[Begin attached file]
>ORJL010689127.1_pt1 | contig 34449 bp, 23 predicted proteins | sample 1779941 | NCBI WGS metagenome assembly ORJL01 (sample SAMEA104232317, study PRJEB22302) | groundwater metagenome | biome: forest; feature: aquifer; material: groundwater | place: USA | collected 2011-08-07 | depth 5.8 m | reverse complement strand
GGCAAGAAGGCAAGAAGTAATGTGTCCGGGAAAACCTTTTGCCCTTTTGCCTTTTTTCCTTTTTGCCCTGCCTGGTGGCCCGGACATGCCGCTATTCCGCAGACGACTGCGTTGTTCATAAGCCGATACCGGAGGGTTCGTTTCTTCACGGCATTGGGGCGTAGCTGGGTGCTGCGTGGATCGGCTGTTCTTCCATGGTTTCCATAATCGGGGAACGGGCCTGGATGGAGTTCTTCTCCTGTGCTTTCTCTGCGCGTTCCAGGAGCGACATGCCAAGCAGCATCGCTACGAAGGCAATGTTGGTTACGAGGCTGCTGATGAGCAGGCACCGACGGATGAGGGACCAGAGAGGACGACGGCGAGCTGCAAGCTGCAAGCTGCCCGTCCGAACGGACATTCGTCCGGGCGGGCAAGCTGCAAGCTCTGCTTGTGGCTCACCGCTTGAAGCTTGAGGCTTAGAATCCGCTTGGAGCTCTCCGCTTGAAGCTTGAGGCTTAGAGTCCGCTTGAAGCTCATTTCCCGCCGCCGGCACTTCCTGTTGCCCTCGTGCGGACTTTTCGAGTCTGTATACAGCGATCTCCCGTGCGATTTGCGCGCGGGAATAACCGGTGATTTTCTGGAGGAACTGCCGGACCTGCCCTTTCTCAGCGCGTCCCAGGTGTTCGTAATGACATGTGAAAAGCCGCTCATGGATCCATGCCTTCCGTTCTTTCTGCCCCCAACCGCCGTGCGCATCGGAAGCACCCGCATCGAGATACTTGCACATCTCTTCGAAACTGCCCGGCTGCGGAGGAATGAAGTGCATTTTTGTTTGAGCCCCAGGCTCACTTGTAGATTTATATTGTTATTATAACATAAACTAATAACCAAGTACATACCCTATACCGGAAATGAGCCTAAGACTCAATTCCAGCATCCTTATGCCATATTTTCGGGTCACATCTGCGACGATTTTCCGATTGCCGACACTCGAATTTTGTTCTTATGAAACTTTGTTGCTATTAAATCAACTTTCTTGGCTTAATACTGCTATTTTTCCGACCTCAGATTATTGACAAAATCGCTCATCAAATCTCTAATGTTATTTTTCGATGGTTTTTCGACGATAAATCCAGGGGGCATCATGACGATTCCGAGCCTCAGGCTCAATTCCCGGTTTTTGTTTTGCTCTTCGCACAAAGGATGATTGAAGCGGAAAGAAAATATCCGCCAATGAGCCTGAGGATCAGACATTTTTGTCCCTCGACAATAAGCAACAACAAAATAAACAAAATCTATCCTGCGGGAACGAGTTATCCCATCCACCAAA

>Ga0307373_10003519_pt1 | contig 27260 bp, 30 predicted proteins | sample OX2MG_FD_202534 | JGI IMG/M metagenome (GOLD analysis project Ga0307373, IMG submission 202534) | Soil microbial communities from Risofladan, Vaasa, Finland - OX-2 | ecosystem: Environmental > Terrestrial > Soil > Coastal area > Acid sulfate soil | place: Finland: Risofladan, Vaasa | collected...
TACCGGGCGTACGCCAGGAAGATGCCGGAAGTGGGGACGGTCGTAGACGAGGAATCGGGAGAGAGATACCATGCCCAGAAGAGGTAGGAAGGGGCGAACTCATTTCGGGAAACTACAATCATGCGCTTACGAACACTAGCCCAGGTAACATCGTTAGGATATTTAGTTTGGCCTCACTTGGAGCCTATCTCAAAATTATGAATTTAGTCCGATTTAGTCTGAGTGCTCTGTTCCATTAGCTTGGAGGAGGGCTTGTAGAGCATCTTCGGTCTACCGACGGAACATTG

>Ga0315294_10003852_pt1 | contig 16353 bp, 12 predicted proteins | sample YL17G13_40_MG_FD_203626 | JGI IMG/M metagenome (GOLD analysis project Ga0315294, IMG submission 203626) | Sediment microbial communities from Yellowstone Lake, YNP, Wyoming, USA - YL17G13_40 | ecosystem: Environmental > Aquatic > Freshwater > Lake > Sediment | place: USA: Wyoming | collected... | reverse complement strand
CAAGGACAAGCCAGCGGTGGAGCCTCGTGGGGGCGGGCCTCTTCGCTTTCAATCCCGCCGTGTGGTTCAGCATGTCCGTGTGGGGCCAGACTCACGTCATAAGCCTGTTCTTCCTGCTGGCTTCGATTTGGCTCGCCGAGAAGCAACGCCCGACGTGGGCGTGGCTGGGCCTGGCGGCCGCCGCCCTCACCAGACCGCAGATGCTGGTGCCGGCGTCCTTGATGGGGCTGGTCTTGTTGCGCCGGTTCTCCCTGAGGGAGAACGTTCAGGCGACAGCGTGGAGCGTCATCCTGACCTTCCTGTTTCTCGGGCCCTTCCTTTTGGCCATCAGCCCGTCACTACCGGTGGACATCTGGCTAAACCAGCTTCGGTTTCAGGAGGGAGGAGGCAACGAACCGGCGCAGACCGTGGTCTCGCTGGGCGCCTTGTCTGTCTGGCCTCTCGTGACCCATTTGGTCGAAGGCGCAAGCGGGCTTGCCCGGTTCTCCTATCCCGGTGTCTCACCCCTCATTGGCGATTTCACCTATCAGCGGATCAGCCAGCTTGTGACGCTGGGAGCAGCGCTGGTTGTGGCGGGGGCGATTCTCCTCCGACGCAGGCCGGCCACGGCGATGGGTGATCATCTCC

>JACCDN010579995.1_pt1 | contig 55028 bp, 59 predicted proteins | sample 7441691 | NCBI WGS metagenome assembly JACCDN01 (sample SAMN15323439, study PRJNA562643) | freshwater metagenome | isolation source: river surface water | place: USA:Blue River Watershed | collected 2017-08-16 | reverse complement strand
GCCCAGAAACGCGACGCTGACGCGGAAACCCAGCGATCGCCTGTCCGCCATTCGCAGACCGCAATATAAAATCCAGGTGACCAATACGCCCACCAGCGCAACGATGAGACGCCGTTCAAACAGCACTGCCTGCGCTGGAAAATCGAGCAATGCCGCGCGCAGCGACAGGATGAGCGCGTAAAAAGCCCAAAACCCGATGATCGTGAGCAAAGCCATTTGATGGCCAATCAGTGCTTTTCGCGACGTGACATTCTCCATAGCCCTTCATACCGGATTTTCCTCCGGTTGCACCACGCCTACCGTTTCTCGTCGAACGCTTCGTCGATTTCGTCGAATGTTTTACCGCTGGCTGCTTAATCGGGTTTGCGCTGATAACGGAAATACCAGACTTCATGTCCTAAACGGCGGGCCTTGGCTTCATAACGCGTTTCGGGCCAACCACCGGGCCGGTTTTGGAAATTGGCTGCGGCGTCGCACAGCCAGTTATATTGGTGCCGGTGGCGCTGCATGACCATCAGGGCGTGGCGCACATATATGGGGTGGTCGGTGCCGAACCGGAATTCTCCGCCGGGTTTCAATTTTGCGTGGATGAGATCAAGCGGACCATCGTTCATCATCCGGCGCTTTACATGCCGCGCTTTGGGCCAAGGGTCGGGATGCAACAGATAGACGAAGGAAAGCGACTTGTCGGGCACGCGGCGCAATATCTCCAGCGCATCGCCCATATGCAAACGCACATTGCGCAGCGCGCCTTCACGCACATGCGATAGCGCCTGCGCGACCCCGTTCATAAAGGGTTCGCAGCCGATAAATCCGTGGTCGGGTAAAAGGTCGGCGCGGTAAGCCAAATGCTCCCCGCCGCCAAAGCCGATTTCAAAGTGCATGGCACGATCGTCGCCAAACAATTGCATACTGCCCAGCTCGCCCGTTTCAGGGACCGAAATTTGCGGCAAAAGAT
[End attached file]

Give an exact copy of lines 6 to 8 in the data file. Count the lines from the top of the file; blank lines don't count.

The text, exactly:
CAAGGACAAGCCAGCGGTGGAGCCTCGTGGGGGCGGGCCTCTTCGCTTTCAATCCCGCCGTGTGGTTCAGCATGTCCGTGTGGGGCCAGACTCACGTCATAAGCCTGTTCTTCCTGCTGGCTTCGATTTGGCTCGCCGAGAAGCAACGCCCGACGTGGGCGTGGCTGGGCCTGGCGGCCGCCGCCCTCACCAGACCGCAGATGCTGGTGCCGGCGTCCTTGATGGGGCTGGTCTTGTTGCGCCGGTTCTCCCTGAGGGAGAACGTTCAGGCGACAGCGTGGAGCGTCATCCTGACCTTCCTGTTTCTCGGGCCCTTCCTTTTGGCCATCAGCCCGTCACTACCGGTGGACATCTGGCTAAACCAGCTTCGGTTTCAGGAGGGAGGAGGCAACGAACCGGCGCAGACCGTGGTCTCGCTGGGCGCCTTGTCTGTCTGGCCTCTCGTGACCCATTTGGTCGAAGGCGCAAGCGGGCTTGCCCGGTTCTCCTATCCCGGTGTCTCACCCCTCATTGGCGATTTCACCTATCAGCGGATCAGCCAGCTTGTGACGCTGGGAGCAGCGCTGGTTGTGGCGGGGGCGATTCTCCTCCGACGCAGGCCGGCCACGGCGATGGGTGATCATCTCC

>JACCDN010579995.1_pt1 | contig 55028 bp, 59 predicted proteins | sample 7441691 | NCBI WGS metagenome assembly JACCDN01 (sample SAMN15323439, study PRJNA562643) | freshwater metagenome | isolation source: river surface water | place: USA:Blue River Watershed | collected 2017-08-16 | reverse complement strand
GCCCAGAAACGCGACGCTGACGCGGAAACCCAGCGATCGCCTGTCCGCCATTCGCAGACCGCAATATAAAATCCAGGTGACCAATACGCCCACCAGCGCAACGATGAGACGCCGTTCAAACAGCACTGCCTGCGCTGGAAAATCGAGCAATGCCGCGCGCAGCGACAGGATGAGCGCGTAAAAAGCCCAAAACCCGATGATCGTGAGCAAAGCCATTTGATGGCCAATCAGTGCTTTTCGCGACGTGACATTCTCCATAGCCCTTCATACCGGATTTTCCTCCGGTTGCACCACGCCTACCGTTTCTCGTCGAACGCTTCGTCGATTTCGTCGAATGTTTTACCGCTGGCTGCTTAATCGGGTTTGCGCTGATAACGGAAATACCAGACTTCATGTCCTAAACGGCGGGCCTTGGCTTCATAACGCGTTTCGGGCCAACCACCGGGCCGGTTTTGGAAATTGGCTGCGGCGTCGCACAGCCAGTTATATTGGTGCCGGTGGCGCTGCATGACCATCAGGGCGTGGCGCACATATATGGGGTGGTCGGTGCCGAACCGGAATTCTCCGCCGGGTTTCAATTTTGCGTGGATGAGATCAAGCGGACCATCGTTCATCATCCGGCGCTTTACATGCCGCGCTTTGGGCCAAGGGTCGGGATGCAACAGATAGACGAAGGAAAGCGACTTGTCGGGCACGCGGCGCAATATCTCCAGCGCATCGCCCATATGCAAACGCACATTGCGCAGCGCGCCTTCACGCACATGCGATAGCGCCTGCGCGACCCCGTTCATAAAGGGTTCGCAGCCGATAAATCCGTGGTCGGGTAAAAGGTCGGCGCGGTAAGCCAAATGCTCCCCGCCGCCAAAGCCGATTTCAAAGTGCATGGCACGATCGTCGCCAAACAATTGCATACTGCCCAGCTCGCCCGTTTCAGGGACCGAAATTTGCGGCAAAAGAT